Maharashtra doctors' strike: Agitating medics demand stricter laws, better security against attacks
Healthcare services in Maharashtra have been severely crippled as more than 4,000 resident doctors are protesting incidents of attack on their colleagues.
Healthcare services in Maharashtra have been severely crippled because of the ongoing doctors' strike in the state. More than 4,000 resident doctors in the state's government hospitals are protesting incidents of attack on their colleagues.
For Dr Rohan Mhamunkar, one of the attacked, the day of the incident was just like any other. Some 15 to 20 people had arrived with a patient in serious condition. The patient was brought in with multiple injuries and was promptly advised to undergo a CT scan. But before the procedure could take place, the patient had to be stabilised.
The relatives of the patient started to grow restless, which ultimately resulted in a spat between Mhamunkar and the relatives. Things escalated and took an ugly turn, when Mhamunkar was beaten up badly with rods by the relatives. He sustained serious head injuries, resulting in blurry vision.
"We were outside Dhule when we came to know about the incident. The authorities and doctors informed us and we rushed to the spot. The police had arrested nine of the culprits by then and had filed a case against them," Dr Vijaya Mali, president of the Indian Medical Association (IMA), Dhule chapter, said.
"We requested the police to file the case according to the Maharashtra medical service persons and medicare service institutions (prevention of violence and damage or loss to property) act. After our request, they filed the case as per this law," Mali added.
"But this doesn’t happen in every case," said Dr Mohan Joshi, president IMA, Pune chapter. "When a doctor was beaten up two years ago, we tried to tell the police to file a case under this law but they denied, saying this law does not exist."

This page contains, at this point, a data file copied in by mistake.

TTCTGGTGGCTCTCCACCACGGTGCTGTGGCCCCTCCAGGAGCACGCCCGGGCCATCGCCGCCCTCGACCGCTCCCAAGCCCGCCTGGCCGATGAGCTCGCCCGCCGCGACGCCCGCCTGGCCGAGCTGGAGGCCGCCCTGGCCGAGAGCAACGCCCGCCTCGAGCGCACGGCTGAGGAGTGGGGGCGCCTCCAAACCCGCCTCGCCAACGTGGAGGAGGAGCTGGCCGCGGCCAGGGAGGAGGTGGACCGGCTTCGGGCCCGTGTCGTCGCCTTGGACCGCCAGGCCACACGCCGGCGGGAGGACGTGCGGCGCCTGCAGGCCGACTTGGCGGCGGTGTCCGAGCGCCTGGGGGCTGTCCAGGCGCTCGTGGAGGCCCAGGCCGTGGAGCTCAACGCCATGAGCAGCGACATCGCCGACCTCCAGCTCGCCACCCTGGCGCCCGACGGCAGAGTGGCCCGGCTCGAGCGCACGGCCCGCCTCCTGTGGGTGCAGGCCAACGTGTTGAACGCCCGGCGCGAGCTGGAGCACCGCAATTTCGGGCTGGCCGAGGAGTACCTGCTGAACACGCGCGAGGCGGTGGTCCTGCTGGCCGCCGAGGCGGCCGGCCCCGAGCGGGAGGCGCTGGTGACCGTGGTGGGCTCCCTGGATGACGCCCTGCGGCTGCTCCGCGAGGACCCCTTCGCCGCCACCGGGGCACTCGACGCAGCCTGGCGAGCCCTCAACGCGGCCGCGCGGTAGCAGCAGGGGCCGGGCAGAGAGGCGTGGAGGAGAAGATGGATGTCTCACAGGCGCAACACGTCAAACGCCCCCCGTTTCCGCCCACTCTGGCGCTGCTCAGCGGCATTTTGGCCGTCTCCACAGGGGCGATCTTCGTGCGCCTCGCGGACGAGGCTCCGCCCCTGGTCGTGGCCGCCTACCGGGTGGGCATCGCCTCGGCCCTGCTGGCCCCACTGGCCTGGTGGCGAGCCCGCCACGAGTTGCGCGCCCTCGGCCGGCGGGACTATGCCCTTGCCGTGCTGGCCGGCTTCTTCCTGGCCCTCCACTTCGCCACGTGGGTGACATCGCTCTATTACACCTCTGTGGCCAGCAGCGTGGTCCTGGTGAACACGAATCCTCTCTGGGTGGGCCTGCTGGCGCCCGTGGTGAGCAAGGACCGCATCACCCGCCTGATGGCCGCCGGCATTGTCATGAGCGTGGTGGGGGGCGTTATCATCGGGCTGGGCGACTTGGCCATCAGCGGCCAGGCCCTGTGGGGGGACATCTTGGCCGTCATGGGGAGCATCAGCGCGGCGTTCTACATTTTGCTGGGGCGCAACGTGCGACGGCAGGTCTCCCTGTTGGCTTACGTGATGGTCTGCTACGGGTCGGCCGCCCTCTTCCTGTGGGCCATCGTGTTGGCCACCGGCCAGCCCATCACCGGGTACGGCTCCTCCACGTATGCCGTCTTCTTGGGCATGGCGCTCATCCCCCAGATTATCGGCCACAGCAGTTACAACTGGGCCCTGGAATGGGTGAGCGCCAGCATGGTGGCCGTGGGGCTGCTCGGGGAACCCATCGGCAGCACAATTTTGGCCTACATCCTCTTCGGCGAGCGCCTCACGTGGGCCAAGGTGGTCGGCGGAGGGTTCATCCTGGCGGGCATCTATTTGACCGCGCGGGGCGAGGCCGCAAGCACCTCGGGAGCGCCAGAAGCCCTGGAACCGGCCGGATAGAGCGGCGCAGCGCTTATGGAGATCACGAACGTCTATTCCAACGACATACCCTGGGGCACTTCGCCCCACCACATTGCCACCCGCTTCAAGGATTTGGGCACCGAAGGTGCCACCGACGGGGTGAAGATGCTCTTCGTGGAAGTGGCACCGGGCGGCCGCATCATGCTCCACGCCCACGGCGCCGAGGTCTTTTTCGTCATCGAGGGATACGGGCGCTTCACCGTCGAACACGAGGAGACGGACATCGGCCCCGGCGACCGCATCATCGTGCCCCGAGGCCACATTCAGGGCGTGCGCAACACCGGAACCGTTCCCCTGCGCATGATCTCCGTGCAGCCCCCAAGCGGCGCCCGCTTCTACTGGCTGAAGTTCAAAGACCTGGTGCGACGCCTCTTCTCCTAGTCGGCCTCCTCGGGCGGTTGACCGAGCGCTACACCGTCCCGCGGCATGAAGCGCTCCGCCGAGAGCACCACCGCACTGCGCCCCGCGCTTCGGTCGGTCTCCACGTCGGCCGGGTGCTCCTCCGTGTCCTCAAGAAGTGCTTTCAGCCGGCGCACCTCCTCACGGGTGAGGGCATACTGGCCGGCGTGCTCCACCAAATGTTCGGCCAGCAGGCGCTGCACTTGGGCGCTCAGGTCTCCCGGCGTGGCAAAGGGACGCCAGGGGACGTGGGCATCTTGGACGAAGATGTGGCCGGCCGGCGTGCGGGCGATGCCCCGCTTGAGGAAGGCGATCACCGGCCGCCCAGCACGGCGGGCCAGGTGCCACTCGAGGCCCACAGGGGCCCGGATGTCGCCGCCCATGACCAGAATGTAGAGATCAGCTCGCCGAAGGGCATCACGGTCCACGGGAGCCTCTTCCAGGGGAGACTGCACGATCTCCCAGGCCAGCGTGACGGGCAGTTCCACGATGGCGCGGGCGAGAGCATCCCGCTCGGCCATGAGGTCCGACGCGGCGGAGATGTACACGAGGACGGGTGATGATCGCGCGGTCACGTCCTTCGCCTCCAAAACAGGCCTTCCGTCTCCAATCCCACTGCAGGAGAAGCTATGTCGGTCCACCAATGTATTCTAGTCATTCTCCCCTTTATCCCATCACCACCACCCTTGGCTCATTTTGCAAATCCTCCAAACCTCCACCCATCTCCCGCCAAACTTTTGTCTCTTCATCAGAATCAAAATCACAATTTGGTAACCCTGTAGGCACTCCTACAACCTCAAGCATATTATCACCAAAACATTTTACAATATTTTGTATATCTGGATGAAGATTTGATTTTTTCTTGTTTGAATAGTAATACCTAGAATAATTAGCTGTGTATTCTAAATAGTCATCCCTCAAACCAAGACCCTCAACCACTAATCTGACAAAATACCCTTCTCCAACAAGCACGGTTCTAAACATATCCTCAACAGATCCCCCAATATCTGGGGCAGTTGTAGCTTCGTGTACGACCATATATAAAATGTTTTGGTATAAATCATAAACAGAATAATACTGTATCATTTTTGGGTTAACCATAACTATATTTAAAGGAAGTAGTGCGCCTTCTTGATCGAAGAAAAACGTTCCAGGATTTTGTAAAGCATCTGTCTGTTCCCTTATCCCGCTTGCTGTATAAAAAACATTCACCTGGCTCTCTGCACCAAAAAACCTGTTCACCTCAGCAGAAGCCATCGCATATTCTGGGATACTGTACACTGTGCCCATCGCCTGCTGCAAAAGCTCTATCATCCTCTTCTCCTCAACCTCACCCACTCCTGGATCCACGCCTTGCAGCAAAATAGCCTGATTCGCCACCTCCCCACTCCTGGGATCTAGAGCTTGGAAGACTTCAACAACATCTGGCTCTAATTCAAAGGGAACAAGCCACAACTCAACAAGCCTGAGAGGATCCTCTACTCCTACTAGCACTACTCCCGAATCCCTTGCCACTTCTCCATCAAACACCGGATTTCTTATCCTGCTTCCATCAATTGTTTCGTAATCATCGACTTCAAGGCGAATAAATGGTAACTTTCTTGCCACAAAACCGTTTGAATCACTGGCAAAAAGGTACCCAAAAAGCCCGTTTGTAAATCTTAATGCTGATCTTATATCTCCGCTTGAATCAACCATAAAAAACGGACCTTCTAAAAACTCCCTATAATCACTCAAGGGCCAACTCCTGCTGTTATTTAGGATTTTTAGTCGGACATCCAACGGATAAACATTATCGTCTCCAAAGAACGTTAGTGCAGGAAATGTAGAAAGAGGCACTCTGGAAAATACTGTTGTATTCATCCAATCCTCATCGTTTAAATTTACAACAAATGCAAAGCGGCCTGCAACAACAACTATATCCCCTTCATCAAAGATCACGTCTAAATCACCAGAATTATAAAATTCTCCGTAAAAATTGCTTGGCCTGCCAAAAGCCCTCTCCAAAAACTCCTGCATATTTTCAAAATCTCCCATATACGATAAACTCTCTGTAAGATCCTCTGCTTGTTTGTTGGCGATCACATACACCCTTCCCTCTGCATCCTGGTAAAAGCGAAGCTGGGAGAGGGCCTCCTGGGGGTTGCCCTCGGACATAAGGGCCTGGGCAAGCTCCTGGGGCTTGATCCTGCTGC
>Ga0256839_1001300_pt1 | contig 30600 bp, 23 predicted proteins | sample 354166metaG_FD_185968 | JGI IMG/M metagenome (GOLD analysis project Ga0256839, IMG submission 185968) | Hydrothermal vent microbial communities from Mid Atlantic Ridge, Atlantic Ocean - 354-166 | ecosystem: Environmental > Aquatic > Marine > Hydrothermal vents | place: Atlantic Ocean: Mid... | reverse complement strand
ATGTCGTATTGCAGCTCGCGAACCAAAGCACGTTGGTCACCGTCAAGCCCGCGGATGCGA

The Dhule incident is one of the 45 cases registered since the inception of the law in 2010. But none of the cases have reached sentencing yet. Demanding strict action, resident doctors across the state have now gone on strike by taking mass leaves.
According to the law, the offenders are liable to pay compensation and a fine of approximate Rs 50,000. The offence is also cognisable and non-bailable. "But in many cases, the offenders get bail immediately," said Dr Rajesh Katreve, a resident doctor, who is part of the group leading the strike.
"Every time a strike is called, the ministers conduct meetings... they promise action. But, these promises are never fulfilled," said one of the doctors on strike, who works at Sasson Hospital Pune.
"We met the health minister but they (ministers) are not even ready to issue a statement. They said we will increase security but how is that going to help?" asked Dr Ashok Tambe, state president of IMA.
There have been seven to eight similar attacks in past three months alone. Right after the Dhule incident, doctors were attacked in Mumbai Nashik and Aurangabad as well.
According to a survey conducted by IMA, maximum attacks occur when doctors are providing emergency services. This is exactly what Dr Abhijeet Jawanjane, a resident doctor at Sasson Hospital Pune, experienced.
"It was 10:30 at night. I was on duty when one of the relatives of the patients arrived to inquire about his condition. He was clearly drunk. The patient was hospitalised in critical condition a day prior to the incident. When this relative started arguing with me, I started explaining the condition to the patient's wife instead. The relative went out and came back with 4 to 5 people and they started beating me," Jawanjane said.
"The security guards just stood there watching. They did not try to intervene. This is clearly seen in the CCTV footage available. It has been a year now and I don't even know if a chargesheet was filed," he added.
Like Jawanjane, many other doctors have been seeking justice for years now, but none of the 45 cases have reached their conclusion.
"Doctors work under tremendous pressure. They should feel safe while treating a critical case and should have mental stability. But these incidents have turned the situation the other way round," said Joshi said.
"You would understand the situation if you spend just 24 hours with a resident doctor and see what conditions they work in," Mali added.
Security lapses are one of the major reasons behind such incidents. Maharashtra MLA Girish Mahajan agrees that security needs to be amped up.
"We are conducting a security audit. We have found that in 12 government medical colleges and hospitals there are only 250 security personnel appointed. We are planning to appoint retired police officers as security personnel in hospitals and increase the security. I have appointed former DGP Praveen Dikshit to look into this," Mahajan said, in an interview to a local TV channel.
But the doctors feel that increasing the security alone will not solve the problem. They are demanding that the law be revised so that stringent action will be taken against the perpetrators. They also want to limit the number of relatives allowed in with the patient to two.
But, above all, they want Mhamunkar's case to reach a conclusion. The doctors feel that if someone gets punished, it will send out a strong message.
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